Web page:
If you need further proof Scangarello will heavily model his offense after these Shanahanian principles, just take a look at his almost-stalker style rise into the league.

Prior to this Broncos gig, 17 of Scangarello’s 24 years of coaching experience came at the lower-collegiate level; he served as an offensive coordinator at Wagner College, Northern Arizona, Millsaps and UC Davis. Though under everyone’s radar, Scangarello began displaying his natural ability to groom QBs (two All-Americans and record setters at UC Davis)… and, more importantly, sneakily modeling his offense after Shanahan, who had just entered his first OC gig with the Texans and promptly lead the league in passing.

I started to model my offense after his,” he said. “It’s what I always believed from afar. The truth is that I taught off of his film and he didn’t even know it for years.”

Yet, to fully comprehend Shanahan’s offense, Scangarello decided he needed to work under the man himself. Thus, like an intern begging for a chance to assist a celebrity he idolizes, Scangarello accepted a lowly offensive line position and its minimum-wage salary and maximum-hours commitment.

“The truth is it completed me in the cycle of knowing everything about this system,” he said. “… I really took the job in Atlanta for free, quite honestly. And I wasn’t afraid. I was willing to do the work and I really just wanted to be around coach Shanahan.”

Here, he learned the nuances of the vaunted “Shanahan / McVay” attack: the zone run game married to the passing attack, through play action fakes and screens, along with timely aggressiveness. Maximizing the talent around you, especially if they can run after the catch. When asked for his biggest takeaway from studying under Shanahan, Scangarello didn’t hesitate:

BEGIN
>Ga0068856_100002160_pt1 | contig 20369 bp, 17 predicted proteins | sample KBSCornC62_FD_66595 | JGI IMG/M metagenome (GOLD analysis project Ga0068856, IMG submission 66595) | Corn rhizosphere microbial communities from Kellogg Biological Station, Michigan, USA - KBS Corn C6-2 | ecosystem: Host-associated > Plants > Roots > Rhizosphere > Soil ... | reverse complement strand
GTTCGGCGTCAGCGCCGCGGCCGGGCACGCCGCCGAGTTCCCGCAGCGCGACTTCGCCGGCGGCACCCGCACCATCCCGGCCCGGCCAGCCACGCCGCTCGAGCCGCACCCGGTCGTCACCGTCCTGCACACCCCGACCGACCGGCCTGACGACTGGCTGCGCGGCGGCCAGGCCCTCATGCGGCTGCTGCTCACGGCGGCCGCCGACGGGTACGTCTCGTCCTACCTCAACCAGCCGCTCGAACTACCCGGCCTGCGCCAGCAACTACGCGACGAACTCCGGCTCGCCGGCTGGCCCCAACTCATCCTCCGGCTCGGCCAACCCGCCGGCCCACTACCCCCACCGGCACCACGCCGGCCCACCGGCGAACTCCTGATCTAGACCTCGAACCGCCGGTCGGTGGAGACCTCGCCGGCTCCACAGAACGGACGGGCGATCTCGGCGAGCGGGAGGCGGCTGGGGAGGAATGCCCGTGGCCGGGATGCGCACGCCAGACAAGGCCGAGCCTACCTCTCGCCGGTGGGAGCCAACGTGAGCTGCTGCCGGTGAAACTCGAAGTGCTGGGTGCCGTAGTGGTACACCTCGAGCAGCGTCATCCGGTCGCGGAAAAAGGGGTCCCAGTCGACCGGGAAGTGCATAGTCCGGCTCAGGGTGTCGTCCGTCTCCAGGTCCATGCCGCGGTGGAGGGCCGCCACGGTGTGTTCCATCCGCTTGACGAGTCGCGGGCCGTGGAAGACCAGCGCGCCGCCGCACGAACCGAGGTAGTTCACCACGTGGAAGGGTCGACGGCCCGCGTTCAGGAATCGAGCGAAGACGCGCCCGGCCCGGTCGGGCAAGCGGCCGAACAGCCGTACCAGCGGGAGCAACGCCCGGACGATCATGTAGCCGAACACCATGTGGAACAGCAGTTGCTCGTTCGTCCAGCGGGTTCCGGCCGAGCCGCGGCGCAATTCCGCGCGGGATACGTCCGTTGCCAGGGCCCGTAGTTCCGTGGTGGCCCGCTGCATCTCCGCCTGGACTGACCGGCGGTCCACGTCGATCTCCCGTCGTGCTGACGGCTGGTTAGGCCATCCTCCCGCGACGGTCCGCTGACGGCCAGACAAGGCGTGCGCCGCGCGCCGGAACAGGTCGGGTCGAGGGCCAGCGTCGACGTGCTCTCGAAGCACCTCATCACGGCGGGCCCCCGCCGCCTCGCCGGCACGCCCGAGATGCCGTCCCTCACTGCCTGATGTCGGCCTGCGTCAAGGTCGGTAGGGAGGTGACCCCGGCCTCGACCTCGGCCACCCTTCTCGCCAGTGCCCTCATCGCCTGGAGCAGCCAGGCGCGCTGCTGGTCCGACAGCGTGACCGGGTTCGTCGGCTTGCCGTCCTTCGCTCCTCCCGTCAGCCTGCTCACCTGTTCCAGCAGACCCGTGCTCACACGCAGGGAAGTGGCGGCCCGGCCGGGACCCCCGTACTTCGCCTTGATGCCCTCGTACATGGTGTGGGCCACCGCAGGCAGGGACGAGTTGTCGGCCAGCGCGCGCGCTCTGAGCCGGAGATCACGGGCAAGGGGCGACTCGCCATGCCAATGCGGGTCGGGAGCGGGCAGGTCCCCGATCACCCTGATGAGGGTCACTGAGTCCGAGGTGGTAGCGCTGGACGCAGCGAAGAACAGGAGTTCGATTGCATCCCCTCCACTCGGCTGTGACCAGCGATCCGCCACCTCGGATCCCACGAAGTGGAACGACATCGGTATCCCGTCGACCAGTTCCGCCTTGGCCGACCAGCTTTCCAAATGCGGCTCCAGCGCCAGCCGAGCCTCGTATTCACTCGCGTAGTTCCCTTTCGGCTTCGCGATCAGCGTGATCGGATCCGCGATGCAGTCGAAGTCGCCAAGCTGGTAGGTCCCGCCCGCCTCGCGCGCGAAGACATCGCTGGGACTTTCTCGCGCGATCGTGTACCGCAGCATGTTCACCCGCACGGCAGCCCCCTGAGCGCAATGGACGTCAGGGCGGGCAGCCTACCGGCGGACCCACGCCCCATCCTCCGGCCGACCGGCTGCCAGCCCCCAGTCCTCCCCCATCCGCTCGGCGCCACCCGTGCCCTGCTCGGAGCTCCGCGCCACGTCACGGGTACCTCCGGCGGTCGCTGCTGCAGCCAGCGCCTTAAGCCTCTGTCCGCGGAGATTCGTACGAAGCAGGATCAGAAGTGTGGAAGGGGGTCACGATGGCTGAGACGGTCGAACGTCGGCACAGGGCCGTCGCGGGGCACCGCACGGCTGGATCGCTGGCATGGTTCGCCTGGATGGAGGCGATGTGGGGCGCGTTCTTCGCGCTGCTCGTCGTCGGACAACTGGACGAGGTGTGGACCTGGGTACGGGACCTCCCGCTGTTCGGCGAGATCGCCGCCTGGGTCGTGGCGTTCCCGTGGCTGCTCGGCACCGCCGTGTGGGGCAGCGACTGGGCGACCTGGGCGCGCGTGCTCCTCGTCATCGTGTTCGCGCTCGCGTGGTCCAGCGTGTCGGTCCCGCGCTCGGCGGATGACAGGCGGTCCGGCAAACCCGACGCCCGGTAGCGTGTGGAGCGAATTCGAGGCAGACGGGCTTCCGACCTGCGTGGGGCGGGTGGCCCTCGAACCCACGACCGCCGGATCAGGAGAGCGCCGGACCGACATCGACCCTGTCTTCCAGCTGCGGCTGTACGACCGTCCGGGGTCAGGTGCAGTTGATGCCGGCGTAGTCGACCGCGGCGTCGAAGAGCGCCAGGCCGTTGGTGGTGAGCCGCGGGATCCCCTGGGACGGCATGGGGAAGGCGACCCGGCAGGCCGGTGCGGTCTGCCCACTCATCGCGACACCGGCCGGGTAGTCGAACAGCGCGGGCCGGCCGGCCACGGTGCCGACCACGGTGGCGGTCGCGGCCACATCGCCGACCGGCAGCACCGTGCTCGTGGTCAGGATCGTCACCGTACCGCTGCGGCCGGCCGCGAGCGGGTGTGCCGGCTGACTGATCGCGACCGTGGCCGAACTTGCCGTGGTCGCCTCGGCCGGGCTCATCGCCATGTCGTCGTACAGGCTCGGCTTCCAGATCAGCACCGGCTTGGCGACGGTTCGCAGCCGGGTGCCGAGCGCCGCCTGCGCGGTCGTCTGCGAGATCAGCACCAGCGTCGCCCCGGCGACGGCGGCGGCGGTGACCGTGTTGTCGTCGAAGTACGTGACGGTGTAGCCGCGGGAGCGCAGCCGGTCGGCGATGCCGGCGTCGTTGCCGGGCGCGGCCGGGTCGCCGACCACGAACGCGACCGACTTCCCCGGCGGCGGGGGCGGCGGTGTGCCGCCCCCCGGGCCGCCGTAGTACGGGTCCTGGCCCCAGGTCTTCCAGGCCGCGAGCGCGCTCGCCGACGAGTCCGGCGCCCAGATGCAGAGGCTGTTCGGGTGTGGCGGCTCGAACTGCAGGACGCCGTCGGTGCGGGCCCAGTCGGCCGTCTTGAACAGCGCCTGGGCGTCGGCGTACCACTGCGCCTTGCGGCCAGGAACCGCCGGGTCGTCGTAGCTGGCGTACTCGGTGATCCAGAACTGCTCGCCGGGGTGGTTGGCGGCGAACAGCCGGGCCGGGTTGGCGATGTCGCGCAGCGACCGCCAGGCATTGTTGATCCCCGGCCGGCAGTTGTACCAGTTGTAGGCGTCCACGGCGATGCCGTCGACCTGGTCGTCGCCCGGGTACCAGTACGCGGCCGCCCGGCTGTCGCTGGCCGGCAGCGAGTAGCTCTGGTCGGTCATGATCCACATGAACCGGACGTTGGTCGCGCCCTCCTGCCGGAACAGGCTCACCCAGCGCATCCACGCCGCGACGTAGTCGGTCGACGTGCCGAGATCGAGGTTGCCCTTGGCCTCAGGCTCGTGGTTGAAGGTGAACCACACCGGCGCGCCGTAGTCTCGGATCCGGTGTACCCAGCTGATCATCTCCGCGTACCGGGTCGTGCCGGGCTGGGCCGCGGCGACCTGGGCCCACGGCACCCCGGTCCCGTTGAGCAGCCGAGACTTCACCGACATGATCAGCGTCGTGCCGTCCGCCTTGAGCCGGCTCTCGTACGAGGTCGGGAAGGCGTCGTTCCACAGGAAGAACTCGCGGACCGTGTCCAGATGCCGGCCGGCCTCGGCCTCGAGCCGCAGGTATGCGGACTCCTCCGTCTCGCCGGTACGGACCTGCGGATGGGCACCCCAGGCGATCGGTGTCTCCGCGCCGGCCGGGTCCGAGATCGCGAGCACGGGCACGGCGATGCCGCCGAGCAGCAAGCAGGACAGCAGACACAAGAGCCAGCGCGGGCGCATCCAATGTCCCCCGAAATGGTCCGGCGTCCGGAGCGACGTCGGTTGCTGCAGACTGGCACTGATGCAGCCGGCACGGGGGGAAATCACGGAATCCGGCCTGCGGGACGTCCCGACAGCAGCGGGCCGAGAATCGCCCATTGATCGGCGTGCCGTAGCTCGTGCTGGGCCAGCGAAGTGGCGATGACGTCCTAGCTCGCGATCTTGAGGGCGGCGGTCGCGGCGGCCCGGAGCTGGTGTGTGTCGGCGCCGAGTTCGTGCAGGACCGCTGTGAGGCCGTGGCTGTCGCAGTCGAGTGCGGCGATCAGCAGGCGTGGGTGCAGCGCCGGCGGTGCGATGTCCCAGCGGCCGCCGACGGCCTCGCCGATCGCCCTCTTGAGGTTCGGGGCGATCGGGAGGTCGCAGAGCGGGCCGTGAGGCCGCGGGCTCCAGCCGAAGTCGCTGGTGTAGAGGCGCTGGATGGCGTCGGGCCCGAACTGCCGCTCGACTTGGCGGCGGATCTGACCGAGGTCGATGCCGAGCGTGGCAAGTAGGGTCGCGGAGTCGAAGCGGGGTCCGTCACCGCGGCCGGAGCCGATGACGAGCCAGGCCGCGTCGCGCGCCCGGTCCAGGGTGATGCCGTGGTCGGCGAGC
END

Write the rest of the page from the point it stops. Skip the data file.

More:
“I would say the one thing I could truly appreciate beyond anything with coach Shanahan is that he’s trying to score on every single play he calls,” Scangarello said. “And I never thought that way as a play caller in the pass game. Sometimes I was thinking more about staying on schedule. And he was always thinking, ‘How can we attack the defense and create explosive (plays)?’ It really changed my mindset for the better.”

The results are tough to dispute. Despite working with four different QBs, three of which most consider below NFL-starting caliber (Hoyer, Mullens, Beathard), .

The new OC hopes to bring his QB-expertise, the aggressive pass-game, and the historic zone-run game to a Denver team with some intriguing fits. Here are the most crucial takeaways.

Three (Really Two) Crucial Fantasy Football Takeaways

1) Phillip Lindsay’s Breakout Will Prove No Fluke

Though many will call for regression after his stunning rookie season, Phillip Lindsay could be even better in 2019. This may seem blasphemous, considering Lindsay rumbled for 1,278 total yards and 10 TDs to earn a Pro Bowl berth despite being an UDFA.

Yet, Scangarello may actually improve Lindsay’s outlook, particularly because of the aforementioned zone blocking scheme and overall offensive ingenuity. This blocking scheme has made fantasy monsters out of both elite and no-name talents alike. Shanahan was groomed under his father and Gary Kubiak, and the proof is in the consistent results:

In 22 years as an OC or HC, 15 RBs topped 1200 YFS (63%). This includes 13 backs netting over 1480 YFS, 10 going over 1600, and seven finishing with 1800+. Even better, of those seven to fall under 1200 total yards, five were injury related, meaning only two of 22 RBs have flatout busted under Kubiak.